Gov. George E. Pataki announced Wednesday that he will not seek a fourth term, sidestepping an underdog battle and allowing him to launch a possible presidential bid in 2008.
"With pride in our accomplishments . . . I am announcing that I will not seek another term as your governor," Pataki said at a news conference in the state Capitol in Albany -- an announcement that rapidly echoed around the state and in political circles beyond.
Pataki, 60, decided not to seek a fourth term after staring his political mortality in the face. Several recent polls showed Pataki running 10 to 20 percentage points behind state Attorney General Eliot L. Spitzer, the Wall Street corruption buster who is the front-runner for the Democratic gubernatorial nomination.
Pataki was an obscure Upstate legislator when he scored a upset in 1994 by beating Mario M. Cuomo, a Democratic three-term governor with presidential aspirations. Pataki's term ends next year.
"George Pataki has learned something from Mario Cuomo: New York governors should never seek a fourth term," said Mitchell Moss, a professor at New York University's Wagner School of Public Service.
Pataki became something of a national model for how a Republican might survive and even thrive in a resolutely "blue" state. His aw-shucks style -- laconic not quite to the point of catatonic -- made him an elusive target. He rarely gave interviews or debated his opponents, and more than a few political rivals went to their political grave underestimating him.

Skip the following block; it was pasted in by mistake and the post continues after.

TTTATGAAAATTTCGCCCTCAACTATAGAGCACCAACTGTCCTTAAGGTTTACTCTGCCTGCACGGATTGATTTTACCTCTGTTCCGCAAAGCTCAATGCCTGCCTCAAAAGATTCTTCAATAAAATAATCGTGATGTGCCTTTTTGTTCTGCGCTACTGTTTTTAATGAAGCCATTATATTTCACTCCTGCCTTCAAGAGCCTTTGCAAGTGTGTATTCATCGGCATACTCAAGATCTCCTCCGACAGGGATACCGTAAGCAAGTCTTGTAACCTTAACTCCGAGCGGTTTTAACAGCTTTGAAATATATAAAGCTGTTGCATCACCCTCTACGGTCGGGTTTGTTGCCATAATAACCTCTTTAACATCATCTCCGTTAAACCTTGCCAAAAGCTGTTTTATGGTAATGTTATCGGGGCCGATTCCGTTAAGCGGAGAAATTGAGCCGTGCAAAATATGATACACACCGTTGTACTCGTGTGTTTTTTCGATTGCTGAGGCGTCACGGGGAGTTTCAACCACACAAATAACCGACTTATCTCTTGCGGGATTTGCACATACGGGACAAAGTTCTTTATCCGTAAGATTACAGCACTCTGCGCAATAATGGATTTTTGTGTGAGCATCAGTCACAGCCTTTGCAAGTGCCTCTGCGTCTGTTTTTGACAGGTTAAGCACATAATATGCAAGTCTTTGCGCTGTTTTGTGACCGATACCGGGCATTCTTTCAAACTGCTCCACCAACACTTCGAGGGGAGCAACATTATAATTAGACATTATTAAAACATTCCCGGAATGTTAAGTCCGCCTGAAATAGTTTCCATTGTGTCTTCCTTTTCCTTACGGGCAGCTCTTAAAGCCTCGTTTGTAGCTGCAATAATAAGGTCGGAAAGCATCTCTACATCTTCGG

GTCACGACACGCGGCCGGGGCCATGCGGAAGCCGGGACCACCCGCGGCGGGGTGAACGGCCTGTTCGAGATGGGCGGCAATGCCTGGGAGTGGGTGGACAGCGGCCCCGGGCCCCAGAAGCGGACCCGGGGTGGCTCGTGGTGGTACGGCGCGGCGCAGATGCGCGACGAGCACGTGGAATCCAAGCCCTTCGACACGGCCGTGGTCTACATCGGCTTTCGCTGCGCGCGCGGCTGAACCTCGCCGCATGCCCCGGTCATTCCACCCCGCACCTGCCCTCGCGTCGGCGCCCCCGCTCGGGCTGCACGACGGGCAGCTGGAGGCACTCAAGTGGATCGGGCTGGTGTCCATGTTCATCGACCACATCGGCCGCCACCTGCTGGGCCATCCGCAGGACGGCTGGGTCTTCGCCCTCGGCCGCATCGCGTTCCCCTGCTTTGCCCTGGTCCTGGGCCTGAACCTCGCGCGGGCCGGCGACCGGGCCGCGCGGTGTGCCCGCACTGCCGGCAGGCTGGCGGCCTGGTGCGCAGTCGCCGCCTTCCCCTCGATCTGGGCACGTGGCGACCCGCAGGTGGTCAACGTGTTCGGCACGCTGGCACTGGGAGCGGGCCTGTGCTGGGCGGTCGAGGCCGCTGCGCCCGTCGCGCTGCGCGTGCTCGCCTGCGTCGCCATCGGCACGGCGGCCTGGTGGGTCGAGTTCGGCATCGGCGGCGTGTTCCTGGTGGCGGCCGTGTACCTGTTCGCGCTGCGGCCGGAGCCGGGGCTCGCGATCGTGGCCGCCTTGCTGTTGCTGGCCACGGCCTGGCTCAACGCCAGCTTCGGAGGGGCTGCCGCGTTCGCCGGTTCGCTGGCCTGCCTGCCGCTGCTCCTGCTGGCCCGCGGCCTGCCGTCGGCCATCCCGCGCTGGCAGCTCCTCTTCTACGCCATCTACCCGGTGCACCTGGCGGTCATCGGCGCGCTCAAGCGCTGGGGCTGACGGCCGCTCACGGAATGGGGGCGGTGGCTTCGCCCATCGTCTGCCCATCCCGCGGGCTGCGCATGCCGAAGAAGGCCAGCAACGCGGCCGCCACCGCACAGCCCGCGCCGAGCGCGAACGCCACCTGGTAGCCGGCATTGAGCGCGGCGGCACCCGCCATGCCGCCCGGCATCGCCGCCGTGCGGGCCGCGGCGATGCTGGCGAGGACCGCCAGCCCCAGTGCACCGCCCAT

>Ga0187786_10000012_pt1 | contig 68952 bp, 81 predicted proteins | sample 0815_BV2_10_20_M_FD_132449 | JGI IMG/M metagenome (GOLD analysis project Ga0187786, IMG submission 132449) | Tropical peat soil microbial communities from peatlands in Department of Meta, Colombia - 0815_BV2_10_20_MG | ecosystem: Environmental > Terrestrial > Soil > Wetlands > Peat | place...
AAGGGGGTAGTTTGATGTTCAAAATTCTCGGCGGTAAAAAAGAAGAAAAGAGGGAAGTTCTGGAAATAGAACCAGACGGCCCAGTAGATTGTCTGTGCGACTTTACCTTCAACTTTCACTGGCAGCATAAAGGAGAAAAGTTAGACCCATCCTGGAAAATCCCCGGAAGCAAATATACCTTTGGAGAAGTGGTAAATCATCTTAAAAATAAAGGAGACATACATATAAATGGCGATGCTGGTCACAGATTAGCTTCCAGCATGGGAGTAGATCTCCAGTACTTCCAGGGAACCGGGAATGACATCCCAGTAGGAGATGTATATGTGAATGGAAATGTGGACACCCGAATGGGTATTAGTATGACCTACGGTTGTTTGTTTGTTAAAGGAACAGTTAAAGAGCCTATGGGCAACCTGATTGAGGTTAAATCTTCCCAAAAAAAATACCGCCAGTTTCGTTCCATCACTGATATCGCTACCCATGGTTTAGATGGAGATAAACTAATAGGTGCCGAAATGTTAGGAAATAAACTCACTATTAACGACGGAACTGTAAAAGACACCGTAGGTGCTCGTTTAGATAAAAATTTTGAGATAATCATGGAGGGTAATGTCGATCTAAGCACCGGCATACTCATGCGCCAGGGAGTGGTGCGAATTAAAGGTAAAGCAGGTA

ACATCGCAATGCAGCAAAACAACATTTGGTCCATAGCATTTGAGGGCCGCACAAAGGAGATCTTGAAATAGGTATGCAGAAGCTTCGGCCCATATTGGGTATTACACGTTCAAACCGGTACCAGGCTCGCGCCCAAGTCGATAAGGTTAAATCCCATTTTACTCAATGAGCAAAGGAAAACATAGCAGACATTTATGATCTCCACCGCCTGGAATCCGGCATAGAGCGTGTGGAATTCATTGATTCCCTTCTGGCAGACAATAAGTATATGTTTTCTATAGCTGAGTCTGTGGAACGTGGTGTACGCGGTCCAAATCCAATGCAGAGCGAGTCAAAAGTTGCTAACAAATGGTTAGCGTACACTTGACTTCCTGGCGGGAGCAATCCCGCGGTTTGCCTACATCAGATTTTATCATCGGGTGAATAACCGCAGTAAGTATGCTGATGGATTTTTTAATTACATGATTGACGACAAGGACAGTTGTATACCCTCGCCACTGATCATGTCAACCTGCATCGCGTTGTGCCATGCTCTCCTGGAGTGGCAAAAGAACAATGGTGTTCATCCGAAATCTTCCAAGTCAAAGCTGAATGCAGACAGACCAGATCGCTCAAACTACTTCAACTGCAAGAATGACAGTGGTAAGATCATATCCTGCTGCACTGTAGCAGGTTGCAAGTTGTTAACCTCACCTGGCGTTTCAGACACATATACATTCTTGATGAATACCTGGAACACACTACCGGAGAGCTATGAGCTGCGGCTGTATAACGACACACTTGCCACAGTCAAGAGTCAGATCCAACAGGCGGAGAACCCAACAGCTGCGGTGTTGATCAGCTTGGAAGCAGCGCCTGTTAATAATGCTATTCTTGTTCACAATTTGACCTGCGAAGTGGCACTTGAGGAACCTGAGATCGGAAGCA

Pataki also gave himself an ideological makeover. He won in 1994 stressing unabashedly conservative tax-cutting and pro-death-penalty themes. Over time, he played these down and evolved into a pro-labor, pro-environment, pro-abortion-rights and emphatically pro-spending politician of a stripe that in an earlier age was known as a Rockefeller Republican. He strengthened labor-organizing laws and signed lavish union contracts with state workers and a prescription drug plan for seniors. In the last election, Pataki's support from traditional Democratic voters -- organized labor and environmentalists, to name two groups -- eclipsed that of Nelson A. Rockefeller, the only four-term governor in New York history.
All of this came at a considerable cost. State spending has jumped 37 percent in the past five years, and the Democratic state comptroller has pointed out that New York faces an $11 billion shortfall in three years. And after seizing control of the rebuilding of Ground Zero in Manhattan, Pataki failed to meet deadlines and was forced to tear up and redo plans for the Freedom Tower.
Even today, few political types know how to draw his measure as a possible presidential candidate. Pataki on Wednesday would say only that "come 2007, I will follow a new path, find new challenges."
The temptation for some political consultants is to dismiss the governor as too liberal and too bland to survive a run through the Republican primaries. But the Republican Party has traditionally relied on a political marriage of two groups -- southern evangelicals and white northern Catholics. Pataki is Catholic and has been a loyal Republican soldier in national contests.
"George Pataki was early for George W. Bush, he knocked John McCain off the primary ballot in New York, and he raised lots of money for the party," said Hank Sheinkopf, a New York City-based political consultant. "He has a realistic due bill with the national Republicans."
That said, Sheinkopf is not humming "Hail to the Chief," saying Pataki seems interested in raising his name recognition.
Back in New York, Pataki has no clear political heir. When he took office in 1994, U.S. Sen. Alfonse M. D'Amato was the power broker of a powerful state Republican Party. Most of that has turned to dust. Democrats control all but one statewide office: the governor's seat.
"The whole Northeast is going bluer and bluer," said Maurice Carroll, polling director for Quinnipiac College.